The pictures I captured were from my trip to my homeland – Kashmir. The valley at large is nested in between the treacherous mountains on the border of India and Pakistan. Despite being a disputed territory and the world’s highest militarized zone, the Kashmir conflict has been largely ignored. I saw the plight of the people I photographed who lost innocent family members to the shelling between the two nuclear nations. I saw a sense of helplessness in their eyes. Yet, what made the images powerful to me was the kindling of hope that shone in their smiles or their gaze. They had adapted to the hardships they were immersed in by accident of birth but they were owning the happiness they found in the games the children played or the hay they collected.

I hope that more people in privileged positions whether as students living here in the West, academics or the general masses awaken to the oppression of Kashmiris. These pictures can perhaps serve as a reminder of our shared humanity that transcends borders, giving us each an impetus to fight for those without access to justice or freedom.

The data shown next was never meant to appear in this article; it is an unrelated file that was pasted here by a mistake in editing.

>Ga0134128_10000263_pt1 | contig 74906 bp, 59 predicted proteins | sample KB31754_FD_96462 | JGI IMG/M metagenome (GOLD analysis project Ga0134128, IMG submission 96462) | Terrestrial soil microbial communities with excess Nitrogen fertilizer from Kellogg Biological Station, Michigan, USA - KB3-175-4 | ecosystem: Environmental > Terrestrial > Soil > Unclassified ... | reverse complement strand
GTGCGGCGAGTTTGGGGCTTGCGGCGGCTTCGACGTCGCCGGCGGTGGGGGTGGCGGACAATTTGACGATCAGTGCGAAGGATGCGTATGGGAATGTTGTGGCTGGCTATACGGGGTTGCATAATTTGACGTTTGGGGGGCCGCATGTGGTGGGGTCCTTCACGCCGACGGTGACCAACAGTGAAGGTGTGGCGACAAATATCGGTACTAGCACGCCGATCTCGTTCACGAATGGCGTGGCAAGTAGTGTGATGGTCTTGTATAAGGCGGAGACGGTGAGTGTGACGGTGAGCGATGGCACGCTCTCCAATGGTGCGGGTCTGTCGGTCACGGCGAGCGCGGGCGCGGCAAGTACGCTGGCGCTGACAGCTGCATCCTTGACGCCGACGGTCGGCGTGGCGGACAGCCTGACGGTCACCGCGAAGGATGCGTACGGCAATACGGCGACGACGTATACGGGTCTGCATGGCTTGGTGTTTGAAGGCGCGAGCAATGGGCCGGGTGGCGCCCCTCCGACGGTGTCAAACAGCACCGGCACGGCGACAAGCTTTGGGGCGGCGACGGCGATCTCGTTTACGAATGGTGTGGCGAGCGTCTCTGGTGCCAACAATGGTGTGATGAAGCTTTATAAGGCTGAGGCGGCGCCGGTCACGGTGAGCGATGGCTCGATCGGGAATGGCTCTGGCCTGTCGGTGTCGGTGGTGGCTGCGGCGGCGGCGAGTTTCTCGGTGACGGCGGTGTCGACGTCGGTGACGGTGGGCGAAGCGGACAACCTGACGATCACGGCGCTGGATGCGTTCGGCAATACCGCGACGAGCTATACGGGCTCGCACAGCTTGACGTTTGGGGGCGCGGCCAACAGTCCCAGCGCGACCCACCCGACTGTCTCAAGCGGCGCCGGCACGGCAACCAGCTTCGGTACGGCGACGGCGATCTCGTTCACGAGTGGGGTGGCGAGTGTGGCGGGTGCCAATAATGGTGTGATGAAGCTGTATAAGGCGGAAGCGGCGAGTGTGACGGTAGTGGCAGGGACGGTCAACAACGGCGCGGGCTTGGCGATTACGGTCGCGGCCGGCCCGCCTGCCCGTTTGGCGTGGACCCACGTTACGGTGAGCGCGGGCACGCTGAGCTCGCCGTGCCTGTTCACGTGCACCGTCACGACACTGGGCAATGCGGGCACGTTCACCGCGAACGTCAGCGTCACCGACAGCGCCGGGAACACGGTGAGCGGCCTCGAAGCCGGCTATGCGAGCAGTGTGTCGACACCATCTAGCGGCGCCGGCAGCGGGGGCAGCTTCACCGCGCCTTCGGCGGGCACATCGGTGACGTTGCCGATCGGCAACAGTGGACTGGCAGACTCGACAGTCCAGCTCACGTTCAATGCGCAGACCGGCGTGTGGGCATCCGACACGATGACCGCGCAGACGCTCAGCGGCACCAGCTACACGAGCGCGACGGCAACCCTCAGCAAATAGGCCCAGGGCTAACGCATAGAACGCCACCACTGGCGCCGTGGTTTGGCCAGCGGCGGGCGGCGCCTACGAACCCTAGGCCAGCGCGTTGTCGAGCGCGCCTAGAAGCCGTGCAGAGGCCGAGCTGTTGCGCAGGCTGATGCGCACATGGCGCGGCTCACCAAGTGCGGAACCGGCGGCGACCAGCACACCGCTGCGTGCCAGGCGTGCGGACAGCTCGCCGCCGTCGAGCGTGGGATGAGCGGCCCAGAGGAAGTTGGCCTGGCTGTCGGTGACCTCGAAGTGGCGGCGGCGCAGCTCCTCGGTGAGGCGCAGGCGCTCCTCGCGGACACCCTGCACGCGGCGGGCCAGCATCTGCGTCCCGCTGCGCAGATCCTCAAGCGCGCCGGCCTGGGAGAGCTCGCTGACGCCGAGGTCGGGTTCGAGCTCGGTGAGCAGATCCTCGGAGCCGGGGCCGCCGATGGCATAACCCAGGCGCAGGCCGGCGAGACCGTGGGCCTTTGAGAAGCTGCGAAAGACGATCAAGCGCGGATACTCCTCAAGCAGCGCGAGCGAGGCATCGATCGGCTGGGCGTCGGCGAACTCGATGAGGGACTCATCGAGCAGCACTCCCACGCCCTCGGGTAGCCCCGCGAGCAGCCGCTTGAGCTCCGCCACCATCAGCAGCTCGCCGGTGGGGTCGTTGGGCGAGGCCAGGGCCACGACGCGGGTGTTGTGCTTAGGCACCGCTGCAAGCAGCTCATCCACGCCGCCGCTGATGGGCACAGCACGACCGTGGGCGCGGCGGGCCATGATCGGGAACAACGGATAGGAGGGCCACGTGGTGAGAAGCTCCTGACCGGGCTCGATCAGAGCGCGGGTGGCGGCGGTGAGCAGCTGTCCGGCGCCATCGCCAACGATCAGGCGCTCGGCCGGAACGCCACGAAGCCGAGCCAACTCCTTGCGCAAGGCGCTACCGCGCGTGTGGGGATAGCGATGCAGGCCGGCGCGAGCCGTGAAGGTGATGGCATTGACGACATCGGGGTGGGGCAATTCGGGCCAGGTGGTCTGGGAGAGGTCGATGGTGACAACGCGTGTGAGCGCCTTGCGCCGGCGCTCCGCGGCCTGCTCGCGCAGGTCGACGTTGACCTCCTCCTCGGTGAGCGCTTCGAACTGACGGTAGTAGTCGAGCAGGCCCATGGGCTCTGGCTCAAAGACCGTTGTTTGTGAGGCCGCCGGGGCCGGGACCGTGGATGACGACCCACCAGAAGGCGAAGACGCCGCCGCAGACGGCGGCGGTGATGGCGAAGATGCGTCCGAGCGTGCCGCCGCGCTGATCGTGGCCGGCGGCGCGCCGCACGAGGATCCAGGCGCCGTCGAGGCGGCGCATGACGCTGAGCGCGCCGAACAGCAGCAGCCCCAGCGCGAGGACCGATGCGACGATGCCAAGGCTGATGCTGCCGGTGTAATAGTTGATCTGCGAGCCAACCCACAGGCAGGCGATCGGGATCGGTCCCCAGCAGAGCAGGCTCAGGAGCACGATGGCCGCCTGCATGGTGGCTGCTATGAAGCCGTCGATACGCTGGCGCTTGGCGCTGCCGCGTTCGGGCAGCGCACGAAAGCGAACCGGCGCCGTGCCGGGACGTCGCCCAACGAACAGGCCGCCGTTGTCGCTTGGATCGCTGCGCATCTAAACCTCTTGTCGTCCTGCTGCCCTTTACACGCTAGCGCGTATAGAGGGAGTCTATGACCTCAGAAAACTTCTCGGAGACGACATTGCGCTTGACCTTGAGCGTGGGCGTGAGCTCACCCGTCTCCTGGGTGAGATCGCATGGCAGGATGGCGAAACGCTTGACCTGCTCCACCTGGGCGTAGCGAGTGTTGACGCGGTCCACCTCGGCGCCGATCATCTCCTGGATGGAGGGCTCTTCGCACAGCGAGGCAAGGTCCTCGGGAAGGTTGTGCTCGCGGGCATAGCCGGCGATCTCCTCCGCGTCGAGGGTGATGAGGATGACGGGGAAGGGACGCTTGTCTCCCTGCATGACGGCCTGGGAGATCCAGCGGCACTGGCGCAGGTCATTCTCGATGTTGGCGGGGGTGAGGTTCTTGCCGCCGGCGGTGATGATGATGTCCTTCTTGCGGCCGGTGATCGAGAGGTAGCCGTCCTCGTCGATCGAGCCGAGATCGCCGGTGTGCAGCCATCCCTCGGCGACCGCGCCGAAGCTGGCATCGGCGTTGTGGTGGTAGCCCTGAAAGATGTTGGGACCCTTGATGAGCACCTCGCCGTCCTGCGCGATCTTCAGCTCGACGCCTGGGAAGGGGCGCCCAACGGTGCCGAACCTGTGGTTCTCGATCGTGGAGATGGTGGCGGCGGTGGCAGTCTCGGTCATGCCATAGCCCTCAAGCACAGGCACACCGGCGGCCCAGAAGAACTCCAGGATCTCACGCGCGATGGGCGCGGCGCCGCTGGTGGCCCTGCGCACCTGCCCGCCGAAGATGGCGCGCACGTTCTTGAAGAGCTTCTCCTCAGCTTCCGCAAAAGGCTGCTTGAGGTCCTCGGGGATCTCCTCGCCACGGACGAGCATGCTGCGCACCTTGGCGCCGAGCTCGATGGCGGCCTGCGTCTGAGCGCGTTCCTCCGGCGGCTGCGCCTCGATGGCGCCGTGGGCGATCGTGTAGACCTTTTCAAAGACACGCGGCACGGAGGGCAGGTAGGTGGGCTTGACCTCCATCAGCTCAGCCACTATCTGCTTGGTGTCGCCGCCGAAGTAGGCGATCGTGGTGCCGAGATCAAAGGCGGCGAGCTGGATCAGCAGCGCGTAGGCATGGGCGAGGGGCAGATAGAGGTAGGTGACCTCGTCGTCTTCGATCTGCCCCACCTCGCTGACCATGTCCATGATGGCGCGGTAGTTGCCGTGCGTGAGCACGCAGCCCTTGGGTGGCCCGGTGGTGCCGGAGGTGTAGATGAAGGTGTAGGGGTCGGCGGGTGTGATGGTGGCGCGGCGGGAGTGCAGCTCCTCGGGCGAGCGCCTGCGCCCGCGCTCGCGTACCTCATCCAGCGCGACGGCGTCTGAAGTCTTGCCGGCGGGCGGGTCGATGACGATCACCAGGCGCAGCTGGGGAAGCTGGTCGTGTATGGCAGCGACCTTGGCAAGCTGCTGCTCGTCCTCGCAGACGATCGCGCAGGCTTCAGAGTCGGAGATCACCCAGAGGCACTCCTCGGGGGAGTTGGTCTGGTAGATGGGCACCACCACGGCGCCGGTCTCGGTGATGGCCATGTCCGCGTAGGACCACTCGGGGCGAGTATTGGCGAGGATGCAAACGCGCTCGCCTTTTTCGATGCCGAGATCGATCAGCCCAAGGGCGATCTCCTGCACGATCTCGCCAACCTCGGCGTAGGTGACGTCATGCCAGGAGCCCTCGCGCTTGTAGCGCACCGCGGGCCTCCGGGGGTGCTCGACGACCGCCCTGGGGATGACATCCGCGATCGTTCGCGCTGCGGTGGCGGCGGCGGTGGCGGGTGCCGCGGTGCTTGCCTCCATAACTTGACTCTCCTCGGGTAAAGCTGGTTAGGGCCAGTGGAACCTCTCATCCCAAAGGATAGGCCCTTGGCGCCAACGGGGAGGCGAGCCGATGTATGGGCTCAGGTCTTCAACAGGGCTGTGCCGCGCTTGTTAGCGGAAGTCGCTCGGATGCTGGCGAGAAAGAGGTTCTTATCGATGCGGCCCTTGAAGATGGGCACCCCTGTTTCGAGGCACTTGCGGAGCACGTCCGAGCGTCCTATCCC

Image from contest winner Davia DongZiyue Davia Dong
First Place, Single Photo: Way to home
PhD Student, Civil Engineering

The camels in this photo are walking after their cameleer in a line on the predefined route in the sand dunes. Tourists riding them may be excited, but camels and cameleers may find it boring as they walk the same route every day. Every step forward is predefined, so each step is expected to be a closer step to home. The scene gives me a feeling that although they may still need to pass the same place again and again for the rest of the day, the moment captured is still on their way to home. I wrote a short poem for the photo: